You should also note that many schools think that they can request a specific date and time. It does not work that way. Once an application has been accepted, the ARISS mentors will work with the school to determine a mutually agreeable date.
Websites that may be of interest include:
Your completely filled out application should be returned to the nearest coordinating ARISS region if your specific region is not listed. E-mail is the preferred method of submitting an application.
Here are the email addresses:
ARISS-Canada and all other countries not covered: firstname.lastname@example.org (Daniel Lamoureux VE2KA)
ARISS-Europe: email@example.com (J. Hahn, DL3LUM / PA1MUC)
ARISS-Japan and all Region 3 countries: firstname.lastname@example.org (Keigo Komuro JA1KAB)
ARISS-Russia: email@example.com (Valerie Agabekov N2WW/UA6HZ)
ARISS-USA: ARISS@arrl.org (The American Radio Relay League)
ISS Expedition 6 crew:
Kenneth Bowersox KD5JBP
Nikolai Budarin RV3FB
Donald Pettit KD5MDT
ISS Expedition 7 crew: (***)
Ed Lu KC5WKJ (***)
Yuri Malenchenko RK3DUP (***)
Tver schools, Tver, Russia (***)
Contacts were successful. (***)
2003-04-16 10:30 UTC (***)
2003-04-16 12:06 UTC (***)
Congrats to Tver schools and Nikolai Budarin RV3FB (***)
Cowichan Secondary School, Duncan, BC, Canada, Direct via VE7POH
Contact was successful. Congrats to Cowichan and Don Pettit KD5MDT. (***)
Monday 2003-04-21 1815 UTC.
The latest ARISS announcement and successful school list is now available on the ARISS web site. Several ways to get there.
Latest ARISS announcements and news
Successful school list
If you can not get into the GSFC site, then go directly to the RAC site.
click on English (sorry I don't know French)
you are now at http://www.rac.ca/ariss/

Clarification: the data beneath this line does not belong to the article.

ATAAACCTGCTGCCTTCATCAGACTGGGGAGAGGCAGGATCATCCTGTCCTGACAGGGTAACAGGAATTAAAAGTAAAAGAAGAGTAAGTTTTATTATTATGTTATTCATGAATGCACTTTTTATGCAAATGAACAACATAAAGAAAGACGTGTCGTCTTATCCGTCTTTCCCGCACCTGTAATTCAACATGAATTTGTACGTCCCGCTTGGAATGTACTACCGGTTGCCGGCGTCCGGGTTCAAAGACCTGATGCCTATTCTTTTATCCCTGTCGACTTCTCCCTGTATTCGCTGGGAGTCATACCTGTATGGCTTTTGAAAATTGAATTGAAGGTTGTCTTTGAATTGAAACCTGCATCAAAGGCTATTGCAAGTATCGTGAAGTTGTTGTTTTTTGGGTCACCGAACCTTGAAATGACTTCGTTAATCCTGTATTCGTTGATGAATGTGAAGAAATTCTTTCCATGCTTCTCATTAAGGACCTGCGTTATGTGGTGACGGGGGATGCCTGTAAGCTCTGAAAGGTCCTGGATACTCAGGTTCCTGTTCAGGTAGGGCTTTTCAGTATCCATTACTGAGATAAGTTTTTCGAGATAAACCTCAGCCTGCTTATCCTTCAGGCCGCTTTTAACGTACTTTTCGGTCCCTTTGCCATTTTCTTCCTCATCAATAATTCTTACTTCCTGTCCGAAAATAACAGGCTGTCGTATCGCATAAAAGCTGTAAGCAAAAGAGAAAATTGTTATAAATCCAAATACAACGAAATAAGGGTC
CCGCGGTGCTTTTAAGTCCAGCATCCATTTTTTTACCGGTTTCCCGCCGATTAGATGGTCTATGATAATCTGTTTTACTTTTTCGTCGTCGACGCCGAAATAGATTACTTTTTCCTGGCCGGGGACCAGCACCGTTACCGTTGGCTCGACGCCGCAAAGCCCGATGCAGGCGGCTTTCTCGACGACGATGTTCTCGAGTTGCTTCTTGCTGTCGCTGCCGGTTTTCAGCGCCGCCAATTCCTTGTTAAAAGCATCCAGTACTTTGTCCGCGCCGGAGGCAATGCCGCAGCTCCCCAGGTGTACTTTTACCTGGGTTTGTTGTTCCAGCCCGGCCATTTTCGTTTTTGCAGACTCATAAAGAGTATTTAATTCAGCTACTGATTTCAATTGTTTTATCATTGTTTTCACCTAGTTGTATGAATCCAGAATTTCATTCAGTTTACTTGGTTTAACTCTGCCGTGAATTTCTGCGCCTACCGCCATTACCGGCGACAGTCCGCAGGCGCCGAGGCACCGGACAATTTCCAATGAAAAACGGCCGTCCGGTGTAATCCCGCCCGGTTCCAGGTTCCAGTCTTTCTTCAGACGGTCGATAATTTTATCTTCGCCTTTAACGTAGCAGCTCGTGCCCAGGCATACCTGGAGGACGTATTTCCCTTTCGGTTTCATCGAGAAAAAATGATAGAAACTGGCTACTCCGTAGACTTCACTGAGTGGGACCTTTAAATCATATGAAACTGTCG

click on News
Currently the ARISS operations team has a list of over 60 schools that we hope will be able to have a contact during 2003. As the schedule becomes more solidified, we will be letting everyone know. Current plans call for an average of one scheduled school contact per week.
[ANS thanks Charlie, AJ9N, for the above information]
Bob Bruinga, WB4APR, reports that, "PCsat is back to eclipses but is holding fine and supporting about 50 users per 8 hour evening period (see pcsat.aprs.org)." Bob reports that he has cut the TXD in half from 30 to 15 and it seems to work fine for his receive set up while at the same time saving about 10% of transmit power."
If anyone notices any problems please let Bob know. He can be reached at WB4APR@amsat.org. He also notes, "Mid northern latitudes are seeing evening prime-time passes".
[ANS thanks Bob, WB4APR, for the above information]
Link to the weekly report on satellite ...
ISS. RS-12. RS-13. RS-15. RS-20. AO-7. AO-10. UO-11. UO-14. AO-16. LO-19. FO-20. UO-22. KO-23. KO-25. IO-26. AO-27. FO-29. GO-32. SO-33. PO-34. UO-36. AO-40. SO-41. SO-42. NO-44. NO-45. MO-46. AO-49. SO-50
Please send any amateur satellite news or reports to the ANS Editors at firstname.lastname@example.org
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This week's AMSAT News Service bulletins were edited by AMSAT News Service Editor Lee McLamb, KU4OS, email@example.com